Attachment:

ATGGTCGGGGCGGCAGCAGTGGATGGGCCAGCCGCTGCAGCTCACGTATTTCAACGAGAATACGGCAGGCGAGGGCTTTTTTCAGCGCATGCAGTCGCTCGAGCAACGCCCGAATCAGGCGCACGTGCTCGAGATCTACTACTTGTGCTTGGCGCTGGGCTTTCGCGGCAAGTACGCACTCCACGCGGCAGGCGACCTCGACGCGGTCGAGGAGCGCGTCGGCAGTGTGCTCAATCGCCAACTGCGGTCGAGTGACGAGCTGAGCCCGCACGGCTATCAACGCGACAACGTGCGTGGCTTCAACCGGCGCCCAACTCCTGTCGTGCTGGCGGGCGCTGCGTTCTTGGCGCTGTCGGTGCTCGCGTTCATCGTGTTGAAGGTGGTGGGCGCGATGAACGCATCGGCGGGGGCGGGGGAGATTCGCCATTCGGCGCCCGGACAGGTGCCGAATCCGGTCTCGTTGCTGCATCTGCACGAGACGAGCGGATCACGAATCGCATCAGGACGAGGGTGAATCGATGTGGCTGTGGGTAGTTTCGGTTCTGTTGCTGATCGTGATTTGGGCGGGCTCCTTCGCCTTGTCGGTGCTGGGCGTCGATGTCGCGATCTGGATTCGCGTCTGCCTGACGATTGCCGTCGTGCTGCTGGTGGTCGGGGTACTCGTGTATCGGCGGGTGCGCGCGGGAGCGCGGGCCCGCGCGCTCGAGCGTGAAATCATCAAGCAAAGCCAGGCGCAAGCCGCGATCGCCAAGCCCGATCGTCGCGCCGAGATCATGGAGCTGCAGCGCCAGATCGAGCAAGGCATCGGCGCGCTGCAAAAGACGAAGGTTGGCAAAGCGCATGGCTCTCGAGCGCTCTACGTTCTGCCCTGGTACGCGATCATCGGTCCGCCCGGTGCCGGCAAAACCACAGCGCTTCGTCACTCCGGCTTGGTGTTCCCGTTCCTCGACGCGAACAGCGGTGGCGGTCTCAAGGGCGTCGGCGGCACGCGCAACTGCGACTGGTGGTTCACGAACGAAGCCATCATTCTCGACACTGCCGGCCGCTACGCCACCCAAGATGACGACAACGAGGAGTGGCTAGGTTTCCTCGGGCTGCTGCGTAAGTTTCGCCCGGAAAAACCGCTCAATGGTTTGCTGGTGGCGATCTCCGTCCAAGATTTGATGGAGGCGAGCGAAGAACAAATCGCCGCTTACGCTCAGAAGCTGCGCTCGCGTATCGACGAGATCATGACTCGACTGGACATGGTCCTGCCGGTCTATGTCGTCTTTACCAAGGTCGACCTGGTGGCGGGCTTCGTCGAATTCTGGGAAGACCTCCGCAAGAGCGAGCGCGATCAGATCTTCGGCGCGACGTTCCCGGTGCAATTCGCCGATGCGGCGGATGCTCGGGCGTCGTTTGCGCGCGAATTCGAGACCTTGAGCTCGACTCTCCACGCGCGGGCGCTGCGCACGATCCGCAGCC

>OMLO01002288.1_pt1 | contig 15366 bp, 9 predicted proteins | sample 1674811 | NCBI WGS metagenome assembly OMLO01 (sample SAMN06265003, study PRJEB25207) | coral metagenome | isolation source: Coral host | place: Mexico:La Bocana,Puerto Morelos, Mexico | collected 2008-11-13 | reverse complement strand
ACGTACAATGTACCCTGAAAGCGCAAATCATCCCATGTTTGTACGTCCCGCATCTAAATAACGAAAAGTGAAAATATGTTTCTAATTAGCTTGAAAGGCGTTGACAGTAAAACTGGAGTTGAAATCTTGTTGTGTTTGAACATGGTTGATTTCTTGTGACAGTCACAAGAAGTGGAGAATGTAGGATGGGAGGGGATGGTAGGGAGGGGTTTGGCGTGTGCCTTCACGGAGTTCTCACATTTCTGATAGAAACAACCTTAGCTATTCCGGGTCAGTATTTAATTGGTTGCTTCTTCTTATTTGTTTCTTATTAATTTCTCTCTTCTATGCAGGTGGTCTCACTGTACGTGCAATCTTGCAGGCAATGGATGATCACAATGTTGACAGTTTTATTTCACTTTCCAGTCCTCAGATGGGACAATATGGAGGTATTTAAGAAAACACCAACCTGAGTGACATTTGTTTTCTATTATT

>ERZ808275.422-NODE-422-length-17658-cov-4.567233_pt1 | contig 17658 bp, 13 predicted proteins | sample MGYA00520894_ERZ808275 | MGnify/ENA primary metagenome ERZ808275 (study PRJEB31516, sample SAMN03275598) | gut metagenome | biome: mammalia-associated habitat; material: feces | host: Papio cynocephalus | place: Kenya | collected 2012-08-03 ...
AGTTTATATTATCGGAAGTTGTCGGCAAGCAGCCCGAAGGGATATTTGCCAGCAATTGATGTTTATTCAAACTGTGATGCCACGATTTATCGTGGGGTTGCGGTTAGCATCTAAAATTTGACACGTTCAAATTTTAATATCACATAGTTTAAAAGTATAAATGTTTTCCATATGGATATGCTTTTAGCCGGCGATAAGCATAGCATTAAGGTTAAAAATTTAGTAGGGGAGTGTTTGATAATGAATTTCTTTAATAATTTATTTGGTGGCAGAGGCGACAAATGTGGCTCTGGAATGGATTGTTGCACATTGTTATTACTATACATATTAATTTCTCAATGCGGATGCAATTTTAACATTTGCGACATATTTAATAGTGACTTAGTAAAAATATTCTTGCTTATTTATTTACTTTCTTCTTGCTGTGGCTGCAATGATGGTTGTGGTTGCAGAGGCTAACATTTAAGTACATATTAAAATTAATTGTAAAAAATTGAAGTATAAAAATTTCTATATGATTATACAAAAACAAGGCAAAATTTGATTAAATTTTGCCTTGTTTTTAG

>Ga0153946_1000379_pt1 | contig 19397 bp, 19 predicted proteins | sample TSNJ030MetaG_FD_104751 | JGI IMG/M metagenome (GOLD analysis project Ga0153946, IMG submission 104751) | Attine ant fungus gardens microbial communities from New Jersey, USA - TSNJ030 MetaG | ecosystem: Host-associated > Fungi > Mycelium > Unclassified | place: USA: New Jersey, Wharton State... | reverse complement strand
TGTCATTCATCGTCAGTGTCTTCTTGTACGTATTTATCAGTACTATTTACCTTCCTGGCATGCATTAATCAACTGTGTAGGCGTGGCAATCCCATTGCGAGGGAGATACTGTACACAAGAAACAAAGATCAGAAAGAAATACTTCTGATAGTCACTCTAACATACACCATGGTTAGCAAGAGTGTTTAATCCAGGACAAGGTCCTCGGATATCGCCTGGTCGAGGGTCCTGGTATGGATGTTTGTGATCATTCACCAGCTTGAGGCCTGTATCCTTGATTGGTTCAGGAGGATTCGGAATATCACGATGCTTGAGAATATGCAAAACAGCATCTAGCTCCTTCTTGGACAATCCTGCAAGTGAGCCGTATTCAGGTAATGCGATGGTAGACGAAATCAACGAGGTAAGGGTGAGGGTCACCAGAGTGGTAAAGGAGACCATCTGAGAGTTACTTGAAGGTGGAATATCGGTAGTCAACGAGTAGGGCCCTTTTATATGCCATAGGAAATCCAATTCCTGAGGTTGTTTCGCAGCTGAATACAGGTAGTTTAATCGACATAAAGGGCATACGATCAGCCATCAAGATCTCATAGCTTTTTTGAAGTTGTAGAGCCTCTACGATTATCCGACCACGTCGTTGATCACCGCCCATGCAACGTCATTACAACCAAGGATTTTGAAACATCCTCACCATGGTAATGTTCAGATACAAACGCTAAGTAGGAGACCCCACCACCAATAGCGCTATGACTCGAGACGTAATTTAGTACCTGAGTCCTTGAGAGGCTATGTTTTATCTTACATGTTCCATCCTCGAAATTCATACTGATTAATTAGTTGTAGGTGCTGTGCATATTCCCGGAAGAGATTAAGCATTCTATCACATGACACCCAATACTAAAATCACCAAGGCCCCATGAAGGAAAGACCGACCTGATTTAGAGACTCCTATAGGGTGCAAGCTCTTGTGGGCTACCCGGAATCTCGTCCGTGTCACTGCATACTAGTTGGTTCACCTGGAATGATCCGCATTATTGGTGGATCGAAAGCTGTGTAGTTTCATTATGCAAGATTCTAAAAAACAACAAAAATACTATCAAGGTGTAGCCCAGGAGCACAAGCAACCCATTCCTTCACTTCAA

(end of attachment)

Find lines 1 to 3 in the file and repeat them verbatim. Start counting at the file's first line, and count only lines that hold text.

ATGGTCGGGGCGGCAGCAGTGGATGGGCCAGCCGCTGCAGCTCACGTATTTCAACGAGAATACGGCAGGCGAGGGCTTTTTTCAGCGCATGCAGTCGCTCGAGCAACGCCCGAATCAGGCGCACGTGCTCGAGATCTACTACTTGTGCTTGGCGCTGGGCTTTCGCGGCAAGTACGCACTCCACGCGGCAGGCGACCTCGACGCGGTCGAGGAGCGCGTCGGCAGTGTGCTCAATCGCCAACTGCGGTCGAGTGACGAGCTGAGCCCGCACGGCTATCAACGCGACAACGTGCGTGGCTTCAACCGGCGCCCAACTCCTGTCGTGCTGGCGGGCGCTGCGTTCTTGGCGCTGTCGGTGCTCGCGTTCATCGTGTTGAAGGTGGTGGGCGCGATGAACGCATCGGCGGGGGCGGGGGAGATTCGCCATTCGGCGCCCGGACAGGTGCCGAATCCGGTCTCGTTGCTGCATCTGCACGAGACGAGCGGATCACGAATCGCATCAGGACGAGGGTGAATCGATGTGGCTGTGGGTAGTTTCGGTTCTGTTGCTGATCGTGATTTGGGCGGGCTCCTTCGCCTTGTCGGTGCTGGGCGTCGATGTCGCGATCTGGATTCGCGTCTGCCTGACGATTGCCGTCGTGCTGCTGGTGGTCGGGGTACTCGTGTATCGGCGGGTGCGCGCGGGAGCGCGGGCCCGCGCGCTCGAGCGTGAAATCATCAAGCAAAGCCAGGCGCAAGCCGCGATCGCCAAGCCCGATCGTCGCGCCGAGATCATGGAGCTGCAGCGCCAGATCGAGCAAGGCATCGGCGCGCTGCAAAAGACGAAGGTTGGCAAAGCGCATGGCTCTCGAGCGCTCTACGTTCTGCCCTGGTACGCGATCATCGGTCCGCCCGGTGCCGGCAAAACCACAGCGCTTCGTCACTCCGGCTTGGTGTTCCCGTTCCTCGACGCGAACAGCGGTGGCGGTCTCAAGGGCGTCGGCGGCACGCGCAACTGCGACTGGTGGTTCACGAACGAAGCCATCATTCTCGACACTGCCGGCCGCTACGCCACCCAAGATGACGACAACGAGGAGTGGCTAGGTTTCCTCGGGCTGCTGCGTAAGTTTCGCCCGGAAAAACCGCTCAATGGTTTGCTGGTGGCGATCTCCGTCCAAGATTTGATGGAGGCGAGCGAAGAACAAATCGCCGCTTACGCTCAGAAGCTGCGCTCGCGTATCGACGAGATCATGACTCGACTGGACATGGTCCTGCCGGTCTATGTCGTCTTTACCAAGGTCGACCTGGTGGCGGGCTTCGTCGAATTCTGGGAAGACCTCCGCAAGAGCGAGCGCGATCAGATCTTCGGCGCGACGTTCCCGGTGCAATTCGCCGATGCGGCGGATGCTCGGGCGTCGTTTGCGCGCGAATTCGAGACCTTGAGCTCGACTCTCCACGCGCGGGCGCTGCGCACGATCCGCAGCC

>OMLO01002288.1_pt1 | contig 15366 bp, 9 predicted proteins | sample 1674811 | NCBI WGS metagenome assembly OMLO01 (sample SAMN06265003, study PRJEB25207) | coral metagenome | isolation source: Coral host | place: Mexico:La Bocana,Puerto Morelos, Mexico | collected 2008-11-13 | reverse complement strand
ACGTACAATGTACCCTGAAAGCGCAAATCATCCCATGTTTGTACGTCCCGCATCTAAATAACGAAAAGTGAAAATATGTTTCTAATTAGCTTGAAAGGCGTTGACAGTAAAACTGGAGTTGAAATCTTGTTGTGTTTGAACATGGTTGATTTCTTGTGACAGTCACAAGAAGTGGAGAATGTAGGATGGGAGGGGATGGTAGGGAGGGGTTTGGCGTGTGCCTTCACGGAGTTCTCACATTTCTGATAGAAACAACCTTAGCTATTCCGGGTCAGTATTTAATTGGTTGCTTCTTCTTATTTGTTTCTTATTAATTTCTCTCTTCTATGCAGGTGGTCTCACTGTACGTGCAATCTTGCAGGCAATGGATGATCACAATGTTGACAGTTTTATTTCACTTTCCAGTCCTCAGATGGGACAATATGGAGGTATTTAAGAAAACACCAACCTGAGTGACATTTGTTTTCTATTATT